(SOUNDBITE OF SONG, "FRIEND OF THE DEVIL")

GRATEFUL DEAD: (Singing) Just might get some sleep tonight.

BROWNSTEIN: Then in the center of the store are two rows of vinyl, and that became like this light in the middle of the room that I gravitated towards.

I just remember that feeling when you first put your fingertips on the top of the vinyl, and it's usually, like, encased in a plastic. And it feels almost like typing because you have all 10 fingers kind of moving across the stack of records. And I just spent about two hours literally looking at every single record they had in that store. You know, I felt like I discovered a treasure chest, and I dove in.

SUAREZ: As it wasn't long before Carrie Brownstein dove into making her own music, but she kept returning to that record store as a source of inspiration.

BROWNSTEIN: At the time, I was also just discovering soul music and going back and buying like Sam Cooke records.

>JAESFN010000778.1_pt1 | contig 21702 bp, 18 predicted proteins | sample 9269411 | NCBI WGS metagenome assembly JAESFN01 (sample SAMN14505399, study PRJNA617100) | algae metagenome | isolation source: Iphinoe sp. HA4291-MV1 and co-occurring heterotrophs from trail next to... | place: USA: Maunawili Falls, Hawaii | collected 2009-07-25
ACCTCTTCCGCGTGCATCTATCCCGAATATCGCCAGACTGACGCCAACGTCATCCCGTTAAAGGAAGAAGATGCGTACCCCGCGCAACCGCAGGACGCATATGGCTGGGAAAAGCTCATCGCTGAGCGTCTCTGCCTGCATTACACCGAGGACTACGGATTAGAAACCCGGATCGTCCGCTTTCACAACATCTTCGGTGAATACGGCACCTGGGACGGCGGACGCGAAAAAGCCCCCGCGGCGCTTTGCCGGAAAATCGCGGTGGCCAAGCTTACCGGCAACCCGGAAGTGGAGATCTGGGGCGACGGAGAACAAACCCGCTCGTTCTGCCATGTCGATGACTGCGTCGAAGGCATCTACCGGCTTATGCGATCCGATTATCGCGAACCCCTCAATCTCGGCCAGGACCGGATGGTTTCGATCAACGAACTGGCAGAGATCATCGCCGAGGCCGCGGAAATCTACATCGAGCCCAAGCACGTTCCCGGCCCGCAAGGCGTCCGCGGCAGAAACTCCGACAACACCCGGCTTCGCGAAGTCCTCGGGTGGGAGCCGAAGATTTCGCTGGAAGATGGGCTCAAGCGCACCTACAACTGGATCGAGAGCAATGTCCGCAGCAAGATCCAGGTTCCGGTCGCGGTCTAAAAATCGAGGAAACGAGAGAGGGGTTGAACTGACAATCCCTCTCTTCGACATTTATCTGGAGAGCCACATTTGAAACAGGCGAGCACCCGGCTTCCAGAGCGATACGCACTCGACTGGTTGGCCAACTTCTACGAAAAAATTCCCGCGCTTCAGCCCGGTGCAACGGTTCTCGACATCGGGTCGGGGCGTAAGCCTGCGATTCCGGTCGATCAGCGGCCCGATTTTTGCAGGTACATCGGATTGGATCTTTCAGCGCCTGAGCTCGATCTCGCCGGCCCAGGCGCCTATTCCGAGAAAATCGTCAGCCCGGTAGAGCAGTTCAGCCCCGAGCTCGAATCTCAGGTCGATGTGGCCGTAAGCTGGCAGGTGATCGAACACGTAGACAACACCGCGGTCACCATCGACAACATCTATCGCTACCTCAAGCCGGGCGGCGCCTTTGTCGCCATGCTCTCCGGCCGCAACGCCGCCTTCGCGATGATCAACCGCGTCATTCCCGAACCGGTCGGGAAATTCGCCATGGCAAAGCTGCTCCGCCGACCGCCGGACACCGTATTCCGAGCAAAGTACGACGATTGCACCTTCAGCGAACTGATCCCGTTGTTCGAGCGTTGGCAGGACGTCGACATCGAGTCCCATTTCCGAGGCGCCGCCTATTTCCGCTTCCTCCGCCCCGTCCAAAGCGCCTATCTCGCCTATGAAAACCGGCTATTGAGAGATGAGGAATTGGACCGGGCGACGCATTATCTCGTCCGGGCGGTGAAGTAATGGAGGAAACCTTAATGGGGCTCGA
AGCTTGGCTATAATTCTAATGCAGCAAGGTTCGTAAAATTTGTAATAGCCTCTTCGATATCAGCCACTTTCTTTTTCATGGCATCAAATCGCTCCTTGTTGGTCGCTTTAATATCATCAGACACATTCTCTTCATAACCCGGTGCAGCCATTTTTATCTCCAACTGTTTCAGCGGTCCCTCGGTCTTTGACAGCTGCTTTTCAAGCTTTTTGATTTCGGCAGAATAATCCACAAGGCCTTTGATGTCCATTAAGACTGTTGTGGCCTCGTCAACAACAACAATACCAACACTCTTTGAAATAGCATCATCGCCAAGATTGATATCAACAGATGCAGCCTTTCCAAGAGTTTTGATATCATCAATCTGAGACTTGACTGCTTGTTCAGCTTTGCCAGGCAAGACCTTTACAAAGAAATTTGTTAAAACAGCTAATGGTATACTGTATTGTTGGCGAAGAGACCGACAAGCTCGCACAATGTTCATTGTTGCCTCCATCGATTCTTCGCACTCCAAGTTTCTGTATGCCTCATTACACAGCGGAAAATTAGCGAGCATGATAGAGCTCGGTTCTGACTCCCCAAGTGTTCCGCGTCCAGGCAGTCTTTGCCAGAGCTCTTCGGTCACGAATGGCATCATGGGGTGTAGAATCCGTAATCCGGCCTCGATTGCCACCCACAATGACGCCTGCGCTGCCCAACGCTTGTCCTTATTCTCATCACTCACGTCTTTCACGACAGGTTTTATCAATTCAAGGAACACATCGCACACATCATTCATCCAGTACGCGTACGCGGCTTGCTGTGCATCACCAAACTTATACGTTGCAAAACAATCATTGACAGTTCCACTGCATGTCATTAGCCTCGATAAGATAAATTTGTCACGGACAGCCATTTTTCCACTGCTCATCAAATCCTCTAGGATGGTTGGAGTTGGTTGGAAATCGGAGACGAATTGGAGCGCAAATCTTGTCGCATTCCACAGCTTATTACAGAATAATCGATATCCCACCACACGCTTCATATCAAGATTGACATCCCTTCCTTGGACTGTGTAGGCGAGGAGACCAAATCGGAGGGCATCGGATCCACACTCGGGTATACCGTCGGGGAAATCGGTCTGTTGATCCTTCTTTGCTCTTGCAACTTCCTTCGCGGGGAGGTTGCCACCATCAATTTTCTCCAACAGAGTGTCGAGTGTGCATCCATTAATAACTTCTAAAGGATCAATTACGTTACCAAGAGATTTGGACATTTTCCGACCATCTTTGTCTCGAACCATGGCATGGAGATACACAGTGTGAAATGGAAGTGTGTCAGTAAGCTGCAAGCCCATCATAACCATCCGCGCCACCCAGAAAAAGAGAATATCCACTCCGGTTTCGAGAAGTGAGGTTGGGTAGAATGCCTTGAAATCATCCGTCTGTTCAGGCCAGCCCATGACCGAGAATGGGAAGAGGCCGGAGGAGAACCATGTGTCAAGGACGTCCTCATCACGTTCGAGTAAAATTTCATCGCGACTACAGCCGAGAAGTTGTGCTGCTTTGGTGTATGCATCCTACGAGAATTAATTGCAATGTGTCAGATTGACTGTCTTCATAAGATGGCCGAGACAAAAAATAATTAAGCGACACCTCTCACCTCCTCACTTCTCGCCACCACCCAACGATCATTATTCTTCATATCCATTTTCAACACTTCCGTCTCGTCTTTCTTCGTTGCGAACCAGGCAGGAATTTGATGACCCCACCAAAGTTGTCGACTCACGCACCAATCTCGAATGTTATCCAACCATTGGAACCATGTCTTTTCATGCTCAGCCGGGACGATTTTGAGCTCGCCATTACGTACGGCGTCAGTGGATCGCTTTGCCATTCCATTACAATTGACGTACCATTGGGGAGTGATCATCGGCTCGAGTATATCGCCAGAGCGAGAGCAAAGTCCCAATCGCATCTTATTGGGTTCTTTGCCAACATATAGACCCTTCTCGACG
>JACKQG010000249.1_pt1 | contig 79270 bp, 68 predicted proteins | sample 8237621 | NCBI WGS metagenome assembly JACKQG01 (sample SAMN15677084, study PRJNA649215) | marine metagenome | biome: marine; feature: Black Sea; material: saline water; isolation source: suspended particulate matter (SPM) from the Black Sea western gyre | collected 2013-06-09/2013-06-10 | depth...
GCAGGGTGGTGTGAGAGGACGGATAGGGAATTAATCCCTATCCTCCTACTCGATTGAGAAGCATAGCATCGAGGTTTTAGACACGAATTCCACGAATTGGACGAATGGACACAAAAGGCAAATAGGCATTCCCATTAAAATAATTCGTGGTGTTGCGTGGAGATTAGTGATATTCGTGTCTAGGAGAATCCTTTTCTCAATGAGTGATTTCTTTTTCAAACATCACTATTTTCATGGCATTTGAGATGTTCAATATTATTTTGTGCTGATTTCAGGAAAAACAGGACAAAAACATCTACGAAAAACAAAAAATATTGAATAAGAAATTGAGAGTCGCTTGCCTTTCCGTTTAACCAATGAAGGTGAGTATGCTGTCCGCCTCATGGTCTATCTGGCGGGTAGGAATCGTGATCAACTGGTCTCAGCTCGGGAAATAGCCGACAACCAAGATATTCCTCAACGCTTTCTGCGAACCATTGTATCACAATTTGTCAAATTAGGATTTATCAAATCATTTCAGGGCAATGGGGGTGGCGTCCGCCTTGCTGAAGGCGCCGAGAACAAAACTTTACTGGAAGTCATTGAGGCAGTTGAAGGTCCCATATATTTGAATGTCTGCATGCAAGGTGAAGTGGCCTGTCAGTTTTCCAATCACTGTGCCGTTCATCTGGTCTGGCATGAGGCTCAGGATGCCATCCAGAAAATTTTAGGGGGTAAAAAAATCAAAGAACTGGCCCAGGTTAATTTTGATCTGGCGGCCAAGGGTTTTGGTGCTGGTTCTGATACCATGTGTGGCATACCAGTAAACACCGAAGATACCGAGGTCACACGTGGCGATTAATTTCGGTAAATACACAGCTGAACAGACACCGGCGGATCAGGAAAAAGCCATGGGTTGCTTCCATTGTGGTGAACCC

(SOUNDBITE OF SONG, "WHAT A WONDERFUL WORLD")

SAM COOKE: (Singing) Don't know much about history.

BROWNSTEIN: I would just go through each section. It really started my love for record collecting and tilted me back towards the past to kind of fill in this whole lineage of music. It felt like I was getting sort of a sonic encyclopedia.

(SOUNDBITE OF SONG, "WHAT A WONDERFUL WORLD")

COOKE: (Singing) What a wonderful world this would be.

BROWNSTEIN: I don't think I realized right away that I was switching from being a fan into being a performer. I've always tried to maintain that duality because I think fandom is a way of being porous and curious. I just want to be able to dance between the two.

SUAREZ: Carrie Brownstein is a record collector and one-third of the punk rock band Sleater-Kinney. Their new album "Sleater-Kinny: Live In Paris" is out now. Transcript provided by NPR, Copyright NPR.